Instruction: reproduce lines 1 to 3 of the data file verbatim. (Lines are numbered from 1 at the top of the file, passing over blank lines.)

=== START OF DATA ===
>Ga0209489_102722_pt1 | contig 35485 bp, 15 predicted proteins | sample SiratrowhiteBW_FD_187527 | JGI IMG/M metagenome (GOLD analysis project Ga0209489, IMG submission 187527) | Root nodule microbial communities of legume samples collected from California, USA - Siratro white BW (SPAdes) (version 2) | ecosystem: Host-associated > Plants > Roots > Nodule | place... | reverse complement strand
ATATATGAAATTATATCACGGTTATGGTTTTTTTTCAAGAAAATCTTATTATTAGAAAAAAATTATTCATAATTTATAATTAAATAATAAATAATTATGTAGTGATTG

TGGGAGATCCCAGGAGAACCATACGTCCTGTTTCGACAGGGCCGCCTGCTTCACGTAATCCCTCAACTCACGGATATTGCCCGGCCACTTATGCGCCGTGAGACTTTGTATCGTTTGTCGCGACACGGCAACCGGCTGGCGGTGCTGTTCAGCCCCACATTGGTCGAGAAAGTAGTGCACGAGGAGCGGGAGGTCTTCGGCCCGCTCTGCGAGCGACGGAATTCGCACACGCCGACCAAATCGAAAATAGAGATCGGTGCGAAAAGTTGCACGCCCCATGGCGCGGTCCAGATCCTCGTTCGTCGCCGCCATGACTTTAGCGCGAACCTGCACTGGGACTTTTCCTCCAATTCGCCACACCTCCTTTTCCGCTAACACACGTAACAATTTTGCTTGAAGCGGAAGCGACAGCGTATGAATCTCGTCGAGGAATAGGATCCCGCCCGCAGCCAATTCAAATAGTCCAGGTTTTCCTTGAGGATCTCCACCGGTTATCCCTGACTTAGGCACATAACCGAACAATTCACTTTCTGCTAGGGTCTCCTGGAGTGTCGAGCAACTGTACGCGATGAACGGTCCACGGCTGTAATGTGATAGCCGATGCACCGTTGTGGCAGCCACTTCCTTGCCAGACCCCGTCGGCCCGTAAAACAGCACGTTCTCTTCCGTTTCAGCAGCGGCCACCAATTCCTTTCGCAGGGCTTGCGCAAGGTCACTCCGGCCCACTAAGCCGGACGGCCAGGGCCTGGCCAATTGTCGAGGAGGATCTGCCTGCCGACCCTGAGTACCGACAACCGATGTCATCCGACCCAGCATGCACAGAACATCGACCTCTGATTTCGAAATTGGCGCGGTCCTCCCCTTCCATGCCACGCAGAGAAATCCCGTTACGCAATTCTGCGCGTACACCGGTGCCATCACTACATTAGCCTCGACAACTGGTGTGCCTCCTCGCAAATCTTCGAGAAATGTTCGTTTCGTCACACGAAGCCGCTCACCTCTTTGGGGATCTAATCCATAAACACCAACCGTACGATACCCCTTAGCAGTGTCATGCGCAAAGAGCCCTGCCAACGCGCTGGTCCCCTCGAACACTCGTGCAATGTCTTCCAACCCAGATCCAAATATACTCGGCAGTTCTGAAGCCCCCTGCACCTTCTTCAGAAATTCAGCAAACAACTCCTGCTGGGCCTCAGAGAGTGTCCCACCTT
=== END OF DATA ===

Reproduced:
>Ga0209489_102722_pt1 | contig 35485 bp, 15 predicted proteins | sample SiratrowhiteBW_FD_187527 | JGI IMG/M metagenome (GOLD analysis project Ga0209489, IMG submission 187527) | Root nodule microbial communities of legume samples collected from California, USA - Siratro white BW (SPAdes) (version 2) | ecosystem: Host-associated > Plants > Roots > Nodule | place... | reverse complement strand
ATATATGAAATTATATCACGGTTATGGTTTTTTTTCAAGAAAATCTTATTATTAGAAAAAAATTATTCATAATTTATAATTAAATAATAAATAATTATGTAGTGATTG

TGGGAGATCCCAGGAGAACCATACGTCCTGTTTCGACAGGGCCGCCTGCTTCACGTAATCCCTCAACTCACGGATATTGCCCGGCCACTTATGCGCCGTGAGACTTTGTATCGTTTGTCGCGACACGGCAACCGGCTGGCGGTGCTGTTCAGCCCCACATTGGTCGAGAAAGTAGTGCACGAGGAGCGGGAGGTCTTCGGCCCGCTCTGCGAGCGACGGAATTCGCACACGCCGACCAAATCGAAAATAGAGATCGGTGCGAAAAGTTGCACGCCCCATGGCGCGGTCCAGATCCTCGTTCGTCGCCGCCATGACTTTAGCGCGAACCTGCACTGGGACTTTTCCTCCAATTCGCCACACCTCCTTTTCCGCTAACACACGTAACAATTTTGCTTGAAGCGGAAGCGACAGCGTATGAATCTCGTCGAGGAATAGGATCCCGCCCGCAGCCAATTCAAATAGTCCAGGTTTTCCTTGAGGATCTCCACCGGTTATCCCTGACTTAGGCACATAACCGAACAATTCACTTTCTGCTAGGGTCTCCTGGAGTGTCGAGCAACTGTACGCGATGAACGGTCCACGGCTGTAATGTGATAGCCGATGCACCGTTGTGGCAGCCACTTCCTTGCCAGACCCCGTCGGCCCGTAAAACAGCACGTTCTCTTCCGTTTCAGCAGCGGCCACCAATTCCTTTCGCAGGGCTTGCGCAAGGTCACTCCGGCCCACTAAGCCGGACGGCCAGGGCCTGGCCAATTGTCGAGGAGGATCTGCCTGCCGACCCTGAGTACCGACAACCGATGTCATCCGACCCAGCATGCACAGAACATCGACCTCTGATTTCGAAATTGGCGCGGTCCTCCCCTTCCATGCCACGCAGAGAAATCCCGTTACGCAATTCTGCGCGTACACCGGTGCCATCACTACATTAGCCTCGACAACTGGTGTGCCTCCTCGCAAATCTTCGAGAAATGTTCGTTTCGTCACACGAAGCCGCTCACCTCTTTGGGGATCTAATCCATAAACACCAACCGTACGATACCCCTTAGCAGTGTCATGCGCAAAGAGCCCTGCCAACGCGCTGGTCCCCTCGAACACTCGTGCAATGTCTTCCAACCCAGATCCAAATATACTCGGCAGTTCTGAAGCCCCCTGCACCTTCTTCAGAAATTCAGCAAACAACTCCTGCTGGGCCTCAGAGAGTGTCCCACCTT